I have a program I would like to test in offline mode without taking down my actual network. This program would still need to connect to local sockets, including unix domain sockets and loopback. It also needs to listen on loopback and be visible to other apps.
But attempts to connect to a remote machine should fail.
I'd like to have a utility that works like
sudo and simply runs a command with the Internet (and LAN) concealed and everything else still working:
$ offline my-program-to-test
This question has hints at the answer: Block network access of a process?
There are a couple of suggestions there, such as run as another user then manipulate iptables, or
unshare -n. But in both cases I don't know the incantation to get unix domain sockets and loopback to be shared with the main system - the answers to that question only tell me how to unshare the entire network.
The program I'm testing still needs to connect to my X server and dbus and even be able to listen on loopback for connections from other apps on the system.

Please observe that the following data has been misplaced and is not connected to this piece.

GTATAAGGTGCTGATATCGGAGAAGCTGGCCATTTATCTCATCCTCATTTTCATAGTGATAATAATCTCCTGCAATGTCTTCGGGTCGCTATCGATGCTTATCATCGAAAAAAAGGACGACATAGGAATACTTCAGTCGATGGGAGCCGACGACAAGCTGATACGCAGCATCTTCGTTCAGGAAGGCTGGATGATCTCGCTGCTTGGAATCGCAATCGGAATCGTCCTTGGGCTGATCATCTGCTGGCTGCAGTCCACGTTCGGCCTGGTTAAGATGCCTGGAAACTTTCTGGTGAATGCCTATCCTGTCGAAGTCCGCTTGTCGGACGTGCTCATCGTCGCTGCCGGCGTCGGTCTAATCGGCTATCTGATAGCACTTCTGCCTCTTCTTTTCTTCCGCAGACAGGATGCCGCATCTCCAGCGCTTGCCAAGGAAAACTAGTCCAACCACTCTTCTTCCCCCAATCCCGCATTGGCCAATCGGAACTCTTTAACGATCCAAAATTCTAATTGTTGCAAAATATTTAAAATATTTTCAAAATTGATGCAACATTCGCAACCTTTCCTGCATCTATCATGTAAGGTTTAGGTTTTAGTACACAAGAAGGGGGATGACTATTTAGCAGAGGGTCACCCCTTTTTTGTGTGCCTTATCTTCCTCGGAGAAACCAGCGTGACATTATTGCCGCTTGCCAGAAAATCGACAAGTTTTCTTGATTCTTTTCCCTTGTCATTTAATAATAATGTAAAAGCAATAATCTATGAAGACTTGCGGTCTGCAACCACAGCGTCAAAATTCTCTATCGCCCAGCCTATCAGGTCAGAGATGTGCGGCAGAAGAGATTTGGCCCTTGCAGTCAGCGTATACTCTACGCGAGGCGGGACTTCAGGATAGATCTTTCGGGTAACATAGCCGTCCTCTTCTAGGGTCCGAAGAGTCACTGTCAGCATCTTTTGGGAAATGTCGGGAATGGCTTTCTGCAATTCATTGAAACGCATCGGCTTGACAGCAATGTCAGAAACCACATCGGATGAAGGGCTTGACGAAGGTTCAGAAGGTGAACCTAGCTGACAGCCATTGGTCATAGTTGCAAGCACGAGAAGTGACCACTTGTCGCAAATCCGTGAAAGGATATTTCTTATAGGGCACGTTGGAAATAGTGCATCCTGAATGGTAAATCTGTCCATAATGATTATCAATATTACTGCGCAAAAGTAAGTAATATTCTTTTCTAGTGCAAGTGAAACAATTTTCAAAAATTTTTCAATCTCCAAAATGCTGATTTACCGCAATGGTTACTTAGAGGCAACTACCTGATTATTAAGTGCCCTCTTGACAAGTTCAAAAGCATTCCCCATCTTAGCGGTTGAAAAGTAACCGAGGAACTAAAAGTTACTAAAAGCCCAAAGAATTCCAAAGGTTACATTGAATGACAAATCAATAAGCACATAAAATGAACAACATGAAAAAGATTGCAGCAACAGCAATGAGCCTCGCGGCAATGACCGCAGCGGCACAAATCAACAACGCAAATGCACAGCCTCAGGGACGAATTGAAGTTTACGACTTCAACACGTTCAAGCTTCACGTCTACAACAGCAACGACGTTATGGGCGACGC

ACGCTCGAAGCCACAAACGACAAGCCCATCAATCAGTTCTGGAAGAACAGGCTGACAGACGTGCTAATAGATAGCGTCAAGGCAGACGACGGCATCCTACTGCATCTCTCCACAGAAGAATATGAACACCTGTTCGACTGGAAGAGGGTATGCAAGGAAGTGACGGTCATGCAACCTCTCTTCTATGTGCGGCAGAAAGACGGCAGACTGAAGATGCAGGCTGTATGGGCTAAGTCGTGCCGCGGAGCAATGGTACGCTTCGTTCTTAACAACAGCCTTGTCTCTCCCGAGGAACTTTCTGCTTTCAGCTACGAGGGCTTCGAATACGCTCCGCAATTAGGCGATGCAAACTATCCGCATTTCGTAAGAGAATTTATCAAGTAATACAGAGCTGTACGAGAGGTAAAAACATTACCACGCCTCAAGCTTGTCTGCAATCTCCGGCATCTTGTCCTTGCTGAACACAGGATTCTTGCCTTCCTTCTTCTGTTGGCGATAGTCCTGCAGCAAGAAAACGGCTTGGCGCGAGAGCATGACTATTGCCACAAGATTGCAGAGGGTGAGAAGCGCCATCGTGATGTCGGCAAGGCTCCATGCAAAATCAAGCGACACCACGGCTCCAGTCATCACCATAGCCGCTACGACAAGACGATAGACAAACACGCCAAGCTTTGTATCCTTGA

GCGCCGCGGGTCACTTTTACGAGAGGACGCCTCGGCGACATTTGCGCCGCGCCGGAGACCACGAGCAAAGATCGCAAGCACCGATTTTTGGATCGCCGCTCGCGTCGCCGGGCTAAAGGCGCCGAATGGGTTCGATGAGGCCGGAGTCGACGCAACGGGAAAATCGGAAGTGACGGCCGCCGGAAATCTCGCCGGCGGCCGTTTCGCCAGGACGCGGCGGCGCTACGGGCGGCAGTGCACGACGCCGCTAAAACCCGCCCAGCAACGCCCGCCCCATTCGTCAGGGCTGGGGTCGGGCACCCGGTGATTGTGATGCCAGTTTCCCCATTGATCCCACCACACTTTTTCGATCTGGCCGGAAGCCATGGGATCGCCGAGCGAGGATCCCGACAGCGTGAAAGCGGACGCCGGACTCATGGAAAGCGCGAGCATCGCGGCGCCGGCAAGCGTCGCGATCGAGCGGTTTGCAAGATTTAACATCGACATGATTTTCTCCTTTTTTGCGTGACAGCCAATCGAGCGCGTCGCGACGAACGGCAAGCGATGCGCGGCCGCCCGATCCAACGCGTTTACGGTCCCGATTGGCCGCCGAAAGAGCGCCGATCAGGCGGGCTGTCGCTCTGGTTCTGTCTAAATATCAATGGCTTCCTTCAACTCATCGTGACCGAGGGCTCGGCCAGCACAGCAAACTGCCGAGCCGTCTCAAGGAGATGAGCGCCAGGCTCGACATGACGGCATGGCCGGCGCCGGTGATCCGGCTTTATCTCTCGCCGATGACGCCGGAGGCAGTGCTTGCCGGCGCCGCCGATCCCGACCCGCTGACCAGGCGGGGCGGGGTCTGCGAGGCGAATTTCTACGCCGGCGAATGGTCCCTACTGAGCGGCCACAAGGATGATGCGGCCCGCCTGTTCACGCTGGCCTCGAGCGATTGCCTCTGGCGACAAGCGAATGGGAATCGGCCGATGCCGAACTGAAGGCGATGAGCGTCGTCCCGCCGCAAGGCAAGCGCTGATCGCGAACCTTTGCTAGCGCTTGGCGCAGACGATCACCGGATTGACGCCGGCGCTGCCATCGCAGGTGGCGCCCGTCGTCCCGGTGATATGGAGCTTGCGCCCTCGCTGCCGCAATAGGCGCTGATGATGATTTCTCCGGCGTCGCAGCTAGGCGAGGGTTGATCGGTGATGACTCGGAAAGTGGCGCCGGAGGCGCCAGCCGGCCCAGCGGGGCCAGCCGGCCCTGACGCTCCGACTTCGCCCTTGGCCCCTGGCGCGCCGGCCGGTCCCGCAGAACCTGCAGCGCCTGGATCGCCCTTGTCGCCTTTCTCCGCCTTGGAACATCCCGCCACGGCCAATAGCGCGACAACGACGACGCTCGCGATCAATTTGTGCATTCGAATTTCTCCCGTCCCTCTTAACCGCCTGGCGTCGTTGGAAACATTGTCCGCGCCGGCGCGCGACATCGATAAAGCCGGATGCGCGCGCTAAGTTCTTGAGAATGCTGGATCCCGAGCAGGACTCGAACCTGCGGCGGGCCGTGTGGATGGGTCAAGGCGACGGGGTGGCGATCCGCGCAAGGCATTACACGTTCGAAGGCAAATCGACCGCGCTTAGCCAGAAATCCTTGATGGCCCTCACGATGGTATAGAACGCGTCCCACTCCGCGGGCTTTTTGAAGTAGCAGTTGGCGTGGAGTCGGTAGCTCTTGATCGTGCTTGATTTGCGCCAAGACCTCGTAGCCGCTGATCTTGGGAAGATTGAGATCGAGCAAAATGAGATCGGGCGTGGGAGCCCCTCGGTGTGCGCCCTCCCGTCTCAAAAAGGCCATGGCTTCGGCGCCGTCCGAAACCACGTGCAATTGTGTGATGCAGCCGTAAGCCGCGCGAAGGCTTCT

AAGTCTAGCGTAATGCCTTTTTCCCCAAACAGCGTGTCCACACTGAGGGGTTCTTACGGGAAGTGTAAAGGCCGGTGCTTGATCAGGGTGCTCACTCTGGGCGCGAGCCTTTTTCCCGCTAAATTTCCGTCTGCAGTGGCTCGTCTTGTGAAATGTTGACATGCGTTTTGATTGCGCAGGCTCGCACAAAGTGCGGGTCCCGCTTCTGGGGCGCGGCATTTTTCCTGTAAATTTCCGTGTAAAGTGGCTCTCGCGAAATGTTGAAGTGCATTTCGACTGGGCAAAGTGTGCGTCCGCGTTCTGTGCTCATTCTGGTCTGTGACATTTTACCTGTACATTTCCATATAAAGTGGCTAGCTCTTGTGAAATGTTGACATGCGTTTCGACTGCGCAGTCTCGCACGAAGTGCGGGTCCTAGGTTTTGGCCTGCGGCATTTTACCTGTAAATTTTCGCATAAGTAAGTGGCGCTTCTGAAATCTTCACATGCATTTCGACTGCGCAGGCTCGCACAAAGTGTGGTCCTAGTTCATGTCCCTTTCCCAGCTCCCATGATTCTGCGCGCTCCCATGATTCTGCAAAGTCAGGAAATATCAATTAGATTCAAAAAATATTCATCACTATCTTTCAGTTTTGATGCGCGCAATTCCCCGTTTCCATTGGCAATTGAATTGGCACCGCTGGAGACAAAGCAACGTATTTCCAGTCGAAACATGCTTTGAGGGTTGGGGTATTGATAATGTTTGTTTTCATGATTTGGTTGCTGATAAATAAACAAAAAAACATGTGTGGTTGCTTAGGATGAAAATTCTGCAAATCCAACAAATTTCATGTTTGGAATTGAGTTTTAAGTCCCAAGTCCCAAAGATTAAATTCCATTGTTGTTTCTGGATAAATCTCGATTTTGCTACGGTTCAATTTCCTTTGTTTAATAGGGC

Ideally I'd like to avoid creating chroots or users or VMs or the like, since it becomes just as annoying as unplugging the network cable is. i.e. the point of the question is how can I make this as simple as a
I'd love the process to run 100% normally except that network calls specifying a non-local address would fail. Ideally keeping the same uid, same homedir, same pwd, same everything except ... offline.
I'm using Fedora 18, so unportable Linux answers are just fine (expected, even).
I'm even happy to solve this by writing a C program, if that's what's involved, so answers that involve writing C are fine. I just don't know what syscalls that C program would need to make to revoke the external network access while keeping local network.
Any developer trying to support "offline mode" would probably appreciate this utility!